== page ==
When I was young and dumb in ministry, I cared too much about building MY ministry. I wanted to GET recognition. I wanted to GET respect. However, Jesus came to GIVE his life to others. Jesus gave everything he had to his disciples. He lived completely dependent on the Holy Spirit. Ultimately, Jesus gave up his life on the cross. His evangelistic strategy depended on his disciples following the way of their Master. They couldn’t strive to build their own kingdom; they must build his. They couldn’t minister with their own strength; they needed complete dependency on the Holy Spirit. They needed a passion for God’s kingdom and a broken heart for the lost. Coleman says, “Jesus lost no opportunity to impress on his followers the deep compulsion of his own soul aflame with the love of God for a lost world”
We don’t do college students any favors when we encourage them to pursue the American Dream with a little bit of Jesus on the side. We must both model and plead for their complete surrender to God’s will and their lives dedicated to reaching the lost.
Jesus taught the masses but he SHOWED his disciples how to live. Jesus didn’t lecture the disciples on how to do ministry. Jesus gave first-hand demonstrations on how to live, how to pray, how to use the Scripture, how to love others, how to evangelize. Coleman says, “Jesus did not ask anyone to do or be anything which first he had not demonstrated in his own life.”
My ministry at UT Arlington has a reputation for training students in evangelism. Most of our student leaders are confident to share their faith and do it often. However, this culture didn’t develop overnight. It started years ago with one student named Nate who took two or three guys with him on campus to share the gospel. He passed it on to people who passed it on to others. Now there are students who’ve never met Nate that are teaching other students how to share the Gospel. That’s the Master’s plan!
Sometimes with college students, we want our whole group to learn to pray so we do a sermon on prayer. We want them to evangelize so we have a one-time training in evangelism. But these essential disciplines of the Christian faith are caught more than taught. We teach students to pray by praying with them. We teach them to evangelize by taking them with us as we evangelize. Obviously, college ministries should teach about Christian life during large group meetings. But the only way to make disciples and change the culture of a group is by modeling the Christian life to a few who can pass it on to others.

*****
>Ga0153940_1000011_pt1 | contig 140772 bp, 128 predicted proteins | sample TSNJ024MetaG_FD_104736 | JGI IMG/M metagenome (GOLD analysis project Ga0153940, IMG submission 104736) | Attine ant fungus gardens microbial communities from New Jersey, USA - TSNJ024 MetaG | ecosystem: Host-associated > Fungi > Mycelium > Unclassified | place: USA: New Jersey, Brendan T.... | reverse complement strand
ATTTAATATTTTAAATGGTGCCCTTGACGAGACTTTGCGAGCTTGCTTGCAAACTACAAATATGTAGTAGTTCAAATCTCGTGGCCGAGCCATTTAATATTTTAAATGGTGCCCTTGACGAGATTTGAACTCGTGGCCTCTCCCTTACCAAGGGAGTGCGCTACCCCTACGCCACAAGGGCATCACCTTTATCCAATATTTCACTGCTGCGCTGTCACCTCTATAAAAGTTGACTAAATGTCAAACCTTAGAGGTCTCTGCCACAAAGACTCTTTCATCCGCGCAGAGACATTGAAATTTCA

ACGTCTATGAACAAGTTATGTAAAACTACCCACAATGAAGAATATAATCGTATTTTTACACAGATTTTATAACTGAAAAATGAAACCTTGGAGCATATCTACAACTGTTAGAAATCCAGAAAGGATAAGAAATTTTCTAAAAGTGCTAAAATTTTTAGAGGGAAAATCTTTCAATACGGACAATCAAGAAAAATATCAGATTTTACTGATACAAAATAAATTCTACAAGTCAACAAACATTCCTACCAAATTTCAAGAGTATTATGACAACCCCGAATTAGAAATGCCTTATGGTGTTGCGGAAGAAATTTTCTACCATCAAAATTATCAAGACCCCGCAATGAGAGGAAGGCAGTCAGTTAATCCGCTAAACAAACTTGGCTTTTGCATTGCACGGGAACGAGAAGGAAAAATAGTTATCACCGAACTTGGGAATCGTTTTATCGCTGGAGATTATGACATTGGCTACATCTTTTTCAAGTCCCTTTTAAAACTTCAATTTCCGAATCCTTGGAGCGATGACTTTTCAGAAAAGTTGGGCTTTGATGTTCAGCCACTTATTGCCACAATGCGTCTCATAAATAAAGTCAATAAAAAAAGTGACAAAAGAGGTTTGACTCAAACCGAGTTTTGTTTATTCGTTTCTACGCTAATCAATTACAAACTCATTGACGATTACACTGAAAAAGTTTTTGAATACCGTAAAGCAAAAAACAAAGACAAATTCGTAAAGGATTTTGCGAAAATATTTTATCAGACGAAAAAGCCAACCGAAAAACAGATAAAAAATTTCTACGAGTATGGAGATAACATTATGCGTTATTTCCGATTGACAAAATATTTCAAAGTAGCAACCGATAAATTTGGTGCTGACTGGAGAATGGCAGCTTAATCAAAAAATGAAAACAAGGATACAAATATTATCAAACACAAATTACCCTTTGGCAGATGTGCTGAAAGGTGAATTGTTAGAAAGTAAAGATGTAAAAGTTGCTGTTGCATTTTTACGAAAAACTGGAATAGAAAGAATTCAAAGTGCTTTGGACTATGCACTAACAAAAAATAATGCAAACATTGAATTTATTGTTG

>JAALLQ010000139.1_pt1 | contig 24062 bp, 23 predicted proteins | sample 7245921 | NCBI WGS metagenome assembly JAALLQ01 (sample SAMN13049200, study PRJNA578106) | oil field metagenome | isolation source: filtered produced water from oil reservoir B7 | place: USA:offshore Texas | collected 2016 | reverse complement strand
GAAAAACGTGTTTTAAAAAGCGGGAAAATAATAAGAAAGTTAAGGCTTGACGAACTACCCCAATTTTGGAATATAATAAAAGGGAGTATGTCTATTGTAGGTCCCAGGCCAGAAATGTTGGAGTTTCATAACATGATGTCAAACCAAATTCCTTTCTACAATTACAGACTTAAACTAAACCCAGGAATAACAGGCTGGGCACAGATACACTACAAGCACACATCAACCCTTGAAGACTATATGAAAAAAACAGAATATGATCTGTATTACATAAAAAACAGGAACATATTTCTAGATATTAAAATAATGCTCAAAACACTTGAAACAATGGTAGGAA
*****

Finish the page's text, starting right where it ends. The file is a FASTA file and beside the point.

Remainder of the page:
When I was a kid, I watched my dad mow the grass. Then, he let me push the mower with some very close supervision. Eventually, you guessed it, it was my turn. He turned the job over to me and he watched. Jesus did the very same thing with his disciples. He showed them how to preach and minister. They learned firsthand at the feet of the Master. Then eventually, it was their turn. He sent out the twelve to preach and report back. Then, he did the same with 72. Finally, after his ascension the mission was theirs: fully delegated to his disciples. It was Jesus’s intention from the beginning to train them to be fishers of men.
Too often in college ministry, we treat students as “kids”. We don’t trust them with responsibility. When really they are young adults, probably the same age as Jesus’s disciples. We make disciples by first imparting and demonstrating and then by delegating. We give students assignments. After showing them how to pray, we send them to pray. After teaching them to read the Bible we challenge them to read it daily. After showing them how to evangelize, we ask them who they want to share the gospel with this week. Don’t be afraid to delegate!
After Jesus delegated ministry to the disciples, he gathered them again to followed up and give more instruction. They reported their successes and failures. Jesus kept a check on them and continuously reviewed and gave them applications to their lives. Success was great but failures were even better because failure created a learning opportunity. This cycle of teaching, sending, and debriefing with his disciples was Jesus’s method for supervision. And this is exactly what college students need! Imagine a young man or woman who loves Jesus and is hungry to grow. Then someone a little older invites them to along to participate in their ministry. The young disciple gets more and more responsibility delegated to them with feedback and instruction all along the way. Before long at all, they’re passing it on and discipling someone else. It’s beautiful!
Jesus’s master plan was to produce disciples who would reproduce. It depends on Christians being faithful and fruitful. Reproduction is the heart of the Great Commission and the only hope for the world to be reached with the gospel.
Did you know that the largest stadium in the world is in Korea and holds 114,000 people? Imagine filling that stadium with lost people, preaching the gospel, and every single person gets saved! And then the next day, another full stadium meets the Savior. Then again every single day. Sounds like a good plan to me! The problem is, every single day 170,000 people die without Christ. My great “stadium” plan can’t overcome the world’s lostness. But imagine if we followed the Master’s plan. Imagine if every Christian in the world spent three years like Jesus did winning just one person to Christ and discipling them to maturity. And then the cycle repeated two more times. The whole world would be reached in less than a decade. That’s why I’m giving my life to the Master’s plan of evangelism!
This is a resource that was put together as part of the training process for Campus Multiplication Network. The vision of CMN is to equip leaders who desire to plant new ministries on college campuses until there is no campus left without a multiplying gospel movement. We provide training and coaching for collegiate ministry leaders who are looking to accelerate evangelistic growth and start new multiplying campus ministries. For more information, you can email campusmultiplicationnetw